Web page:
Photo credit: Greg Lasley

Back from the Christmas Place

Read Moose's story about his trip back from the Christmas Place.


Chicago may ban chickens

The same city that put out the welcome mat for bees and fought to protect goose livers is poised to send a different message to residents: We don't want your clucking chickens.

The City Council will vote Wednesday on a proposal to ban chickens, a former barnyard denizen that is pecking its way into cities across the country as part of a growing organic food trend among young professionals and other urban dwellers.

Cloned Cats Glow in the Dark

SEOUL (AFP) - South Korean scientists have cloned cats by manipulating a fluorescent protein gene, a procedure which could help develop treatments for human genetic diseases, officials said Wednesday.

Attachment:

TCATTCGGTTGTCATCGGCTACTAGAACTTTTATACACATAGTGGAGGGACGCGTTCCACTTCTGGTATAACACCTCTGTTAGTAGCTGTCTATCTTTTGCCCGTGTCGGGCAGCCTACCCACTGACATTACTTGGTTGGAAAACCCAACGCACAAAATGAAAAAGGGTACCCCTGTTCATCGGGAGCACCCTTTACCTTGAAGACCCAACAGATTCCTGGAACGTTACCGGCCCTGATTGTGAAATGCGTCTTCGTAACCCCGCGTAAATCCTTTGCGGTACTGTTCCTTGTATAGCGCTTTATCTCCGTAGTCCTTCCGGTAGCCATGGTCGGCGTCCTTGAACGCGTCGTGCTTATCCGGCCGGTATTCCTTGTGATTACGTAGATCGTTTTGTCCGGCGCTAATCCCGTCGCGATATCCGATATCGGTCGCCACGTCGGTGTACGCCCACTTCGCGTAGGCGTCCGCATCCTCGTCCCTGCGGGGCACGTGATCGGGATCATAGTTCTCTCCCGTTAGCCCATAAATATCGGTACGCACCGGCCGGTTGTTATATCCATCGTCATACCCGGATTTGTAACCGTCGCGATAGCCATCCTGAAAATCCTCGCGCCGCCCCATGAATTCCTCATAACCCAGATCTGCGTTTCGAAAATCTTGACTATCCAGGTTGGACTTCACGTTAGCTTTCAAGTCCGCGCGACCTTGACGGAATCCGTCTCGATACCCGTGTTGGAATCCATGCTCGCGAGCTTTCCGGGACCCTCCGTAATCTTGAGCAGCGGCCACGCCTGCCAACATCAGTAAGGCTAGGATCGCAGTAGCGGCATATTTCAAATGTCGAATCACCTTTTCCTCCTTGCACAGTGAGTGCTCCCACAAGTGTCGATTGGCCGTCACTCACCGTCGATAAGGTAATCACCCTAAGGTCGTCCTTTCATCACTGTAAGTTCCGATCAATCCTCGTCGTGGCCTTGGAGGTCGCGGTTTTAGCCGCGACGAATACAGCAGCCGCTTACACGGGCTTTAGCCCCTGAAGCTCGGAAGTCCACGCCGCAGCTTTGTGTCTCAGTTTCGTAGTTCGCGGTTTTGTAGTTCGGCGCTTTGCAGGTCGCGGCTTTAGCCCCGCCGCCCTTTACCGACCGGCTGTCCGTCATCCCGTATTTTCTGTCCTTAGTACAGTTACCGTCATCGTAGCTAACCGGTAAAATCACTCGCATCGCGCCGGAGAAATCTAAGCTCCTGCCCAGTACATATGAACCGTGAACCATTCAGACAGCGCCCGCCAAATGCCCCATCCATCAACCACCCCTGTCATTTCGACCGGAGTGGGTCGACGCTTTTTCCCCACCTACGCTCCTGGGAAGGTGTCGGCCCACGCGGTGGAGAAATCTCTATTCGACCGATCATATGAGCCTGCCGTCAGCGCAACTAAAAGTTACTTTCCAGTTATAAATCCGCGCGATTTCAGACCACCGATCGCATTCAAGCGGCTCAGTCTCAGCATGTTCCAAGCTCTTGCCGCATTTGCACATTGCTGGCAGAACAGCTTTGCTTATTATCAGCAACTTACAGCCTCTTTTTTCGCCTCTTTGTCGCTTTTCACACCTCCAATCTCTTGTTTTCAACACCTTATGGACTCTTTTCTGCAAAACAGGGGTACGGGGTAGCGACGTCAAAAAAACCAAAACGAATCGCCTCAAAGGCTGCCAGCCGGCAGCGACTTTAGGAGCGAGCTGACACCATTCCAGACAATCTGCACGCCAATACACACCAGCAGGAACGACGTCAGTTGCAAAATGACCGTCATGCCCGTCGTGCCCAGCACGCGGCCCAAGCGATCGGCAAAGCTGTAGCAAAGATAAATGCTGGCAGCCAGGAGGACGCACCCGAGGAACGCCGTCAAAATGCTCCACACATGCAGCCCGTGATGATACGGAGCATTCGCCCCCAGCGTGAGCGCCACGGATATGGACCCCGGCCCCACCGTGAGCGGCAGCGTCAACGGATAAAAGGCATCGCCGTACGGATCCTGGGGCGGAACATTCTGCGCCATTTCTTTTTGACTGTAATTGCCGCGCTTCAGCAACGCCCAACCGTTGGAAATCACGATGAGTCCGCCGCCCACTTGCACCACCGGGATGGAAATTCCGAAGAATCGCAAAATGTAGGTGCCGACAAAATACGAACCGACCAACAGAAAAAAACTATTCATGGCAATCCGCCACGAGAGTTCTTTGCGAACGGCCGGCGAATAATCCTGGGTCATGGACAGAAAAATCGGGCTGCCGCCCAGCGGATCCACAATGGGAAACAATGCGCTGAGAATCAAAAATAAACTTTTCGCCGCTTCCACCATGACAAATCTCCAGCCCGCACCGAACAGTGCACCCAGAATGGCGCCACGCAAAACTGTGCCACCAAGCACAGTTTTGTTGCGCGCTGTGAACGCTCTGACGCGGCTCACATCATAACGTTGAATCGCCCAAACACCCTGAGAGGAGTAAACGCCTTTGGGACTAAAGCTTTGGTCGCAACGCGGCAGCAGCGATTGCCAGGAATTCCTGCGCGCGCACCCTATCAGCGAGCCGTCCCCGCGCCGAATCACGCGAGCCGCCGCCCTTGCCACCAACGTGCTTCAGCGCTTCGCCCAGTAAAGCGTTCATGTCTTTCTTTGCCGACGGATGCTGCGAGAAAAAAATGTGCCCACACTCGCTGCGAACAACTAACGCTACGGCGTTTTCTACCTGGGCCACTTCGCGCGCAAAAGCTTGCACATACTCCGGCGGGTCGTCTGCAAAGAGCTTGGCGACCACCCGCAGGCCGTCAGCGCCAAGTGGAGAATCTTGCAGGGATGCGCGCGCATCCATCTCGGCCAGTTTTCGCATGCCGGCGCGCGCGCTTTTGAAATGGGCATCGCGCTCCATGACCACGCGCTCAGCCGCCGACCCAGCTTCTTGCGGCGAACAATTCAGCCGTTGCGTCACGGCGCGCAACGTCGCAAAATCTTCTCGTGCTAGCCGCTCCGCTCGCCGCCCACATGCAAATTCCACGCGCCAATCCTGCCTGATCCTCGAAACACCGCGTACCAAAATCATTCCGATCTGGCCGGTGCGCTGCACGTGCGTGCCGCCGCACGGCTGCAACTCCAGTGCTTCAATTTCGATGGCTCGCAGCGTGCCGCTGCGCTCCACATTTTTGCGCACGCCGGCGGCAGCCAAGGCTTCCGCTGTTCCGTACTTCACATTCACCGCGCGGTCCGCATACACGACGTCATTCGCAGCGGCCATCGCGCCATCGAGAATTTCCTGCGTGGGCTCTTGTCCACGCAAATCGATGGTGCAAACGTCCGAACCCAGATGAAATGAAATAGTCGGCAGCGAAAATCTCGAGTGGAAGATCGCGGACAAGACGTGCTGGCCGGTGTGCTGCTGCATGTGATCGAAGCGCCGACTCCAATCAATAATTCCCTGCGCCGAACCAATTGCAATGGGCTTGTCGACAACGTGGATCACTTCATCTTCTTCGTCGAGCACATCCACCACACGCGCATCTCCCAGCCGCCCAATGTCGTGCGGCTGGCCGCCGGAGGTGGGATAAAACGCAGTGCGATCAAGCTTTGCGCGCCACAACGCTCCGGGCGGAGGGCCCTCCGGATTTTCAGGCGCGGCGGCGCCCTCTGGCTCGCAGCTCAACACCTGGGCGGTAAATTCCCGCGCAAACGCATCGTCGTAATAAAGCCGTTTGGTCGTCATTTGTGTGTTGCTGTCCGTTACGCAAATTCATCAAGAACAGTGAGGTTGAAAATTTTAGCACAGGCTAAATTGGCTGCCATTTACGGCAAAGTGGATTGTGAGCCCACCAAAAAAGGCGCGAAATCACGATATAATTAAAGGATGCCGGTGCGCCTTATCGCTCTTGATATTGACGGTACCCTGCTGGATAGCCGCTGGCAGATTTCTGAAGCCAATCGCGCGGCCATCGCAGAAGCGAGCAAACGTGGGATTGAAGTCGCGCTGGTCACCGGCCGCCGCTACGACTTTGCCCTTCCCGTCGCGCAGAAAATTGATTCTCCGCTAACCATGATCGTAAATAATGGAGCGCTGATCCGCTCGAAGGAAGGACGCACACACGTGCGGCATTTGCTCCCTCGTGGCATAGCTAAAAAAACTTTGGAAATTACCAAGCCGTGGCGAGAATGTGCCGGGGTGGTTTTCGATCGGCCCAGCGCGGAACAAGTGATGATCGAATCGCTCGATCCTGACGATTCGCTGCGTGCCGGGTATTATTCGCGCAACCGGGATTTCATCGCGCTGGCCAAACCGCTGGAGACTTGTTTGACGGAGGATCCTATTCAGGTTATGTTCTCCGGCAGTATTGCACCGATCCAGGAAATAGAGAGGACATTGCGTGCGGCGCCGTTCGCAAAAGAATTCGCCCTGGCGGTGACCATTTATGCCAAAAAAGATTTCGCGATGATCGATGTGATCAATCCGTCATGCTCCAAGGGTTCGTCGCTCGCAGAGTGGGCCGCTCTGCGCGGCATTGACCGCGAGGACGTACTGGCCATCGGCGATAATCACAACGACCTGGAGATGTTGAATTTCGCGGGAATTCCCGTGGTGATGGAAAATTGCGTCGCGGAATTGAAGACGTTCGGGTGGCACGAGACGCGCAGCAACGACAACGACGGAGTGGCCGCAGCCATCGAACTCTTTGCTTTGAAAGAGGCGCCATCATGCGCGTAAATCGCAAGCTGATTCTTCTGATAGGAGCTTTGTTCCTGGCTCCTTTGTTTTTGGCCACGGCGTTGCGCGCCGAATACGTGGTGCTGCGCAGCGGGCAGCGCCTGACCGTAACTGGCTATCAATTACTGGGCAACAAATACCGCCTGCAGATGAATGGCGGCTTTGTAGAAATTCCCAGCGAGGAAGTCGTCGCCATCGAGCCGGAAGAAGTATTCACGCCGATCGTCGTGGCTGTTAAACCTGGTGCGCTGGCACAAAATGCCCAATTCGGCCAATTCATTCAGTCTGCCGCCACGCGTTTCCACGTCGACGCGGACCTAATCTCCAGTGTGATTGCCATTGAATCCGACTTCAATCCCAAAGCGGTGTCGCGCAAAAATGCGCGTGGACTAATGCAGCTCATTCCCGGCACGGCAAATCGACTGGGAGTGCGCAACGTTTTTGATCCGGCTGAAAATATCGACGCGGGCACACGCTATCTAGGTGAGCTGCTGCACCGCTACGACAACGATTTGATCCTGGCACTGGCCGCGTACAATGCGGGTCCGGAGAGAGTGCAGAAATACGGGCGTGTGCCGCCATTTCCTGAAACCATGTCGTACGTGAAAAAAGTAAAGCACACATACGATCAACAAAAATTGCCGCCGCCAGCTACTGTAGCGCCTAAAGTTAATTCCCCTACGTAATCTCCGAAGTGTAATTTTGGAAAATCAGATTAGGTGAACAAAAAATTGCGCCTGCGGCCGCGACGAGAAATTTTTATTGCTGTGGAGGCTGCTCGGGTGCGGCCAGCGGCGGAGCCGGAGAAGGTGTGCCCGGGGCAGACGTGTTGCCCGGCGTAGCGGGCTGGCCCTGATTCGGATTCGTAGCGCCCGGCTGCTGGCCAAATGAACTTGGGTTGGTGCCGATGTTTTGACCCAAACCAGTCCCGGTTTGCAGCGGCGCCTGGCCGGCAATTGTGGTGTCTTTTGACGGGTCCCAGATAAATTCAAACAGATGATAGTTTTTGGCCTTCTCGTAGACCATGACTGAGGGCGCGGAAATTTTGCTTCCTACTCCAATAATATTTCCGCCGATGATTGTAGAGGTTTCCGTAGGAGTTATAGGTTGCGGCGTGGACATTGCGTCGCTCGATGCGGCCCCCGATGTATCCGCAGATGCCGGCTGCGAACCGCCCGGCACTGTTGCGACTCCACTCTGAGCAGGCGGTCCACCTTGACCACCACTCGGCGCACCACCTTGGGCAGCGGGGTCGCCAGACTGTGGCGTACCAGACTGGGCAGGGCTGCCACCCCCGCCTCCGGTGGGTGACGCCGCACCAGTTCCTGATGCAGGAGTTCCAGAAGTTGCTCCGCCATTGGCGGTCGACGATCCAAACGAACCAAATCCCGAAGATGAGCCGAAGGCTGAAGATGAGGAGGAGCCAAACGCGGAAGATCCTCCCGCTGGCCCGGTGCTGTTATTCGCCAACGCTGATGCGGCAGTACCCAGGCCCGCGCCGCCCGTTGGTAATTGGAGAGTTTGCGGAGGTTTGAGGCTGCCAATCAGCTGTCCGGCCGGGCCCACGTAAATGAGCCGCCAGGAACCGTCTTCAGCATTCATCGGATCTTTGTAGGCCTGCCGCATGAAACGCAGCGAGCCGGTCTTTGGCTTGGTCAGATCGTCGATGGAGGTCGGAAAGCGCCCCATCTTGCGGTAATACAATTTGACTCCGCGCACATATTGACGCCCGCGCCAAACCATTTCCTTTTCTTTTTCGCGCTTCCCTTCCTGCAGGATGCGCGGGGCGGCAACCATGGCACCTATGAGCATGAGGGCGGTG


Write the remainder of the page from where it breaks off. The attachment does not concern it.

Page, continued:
In a side-effect, the cloned cats glow in the dark when exposed to ultraviolet beams.
A team of scientists led by Kong Il-keun, a cloning expert at Gyeongsang National University, produced three cats possessing altered fluorescence protein (RFP) genes, the Ministry of Science and Technology said.
"It marked the first time in the world that cats with RFP genes have been cloned," the ministry said in a statement.
"The ability to produce cloned cats with the manipulated genes is significant as it could be used for developing treatments for genetic diseases and for reproducing model (cloned) animals suffering from the same diseases as humans," it added.
The cats were born in January and February. One was stillborn while two others grew to become adult Turkish Angoras, weighing 3.0 kilogrammes (6.6 pounds) and 3.5 kilogrammes.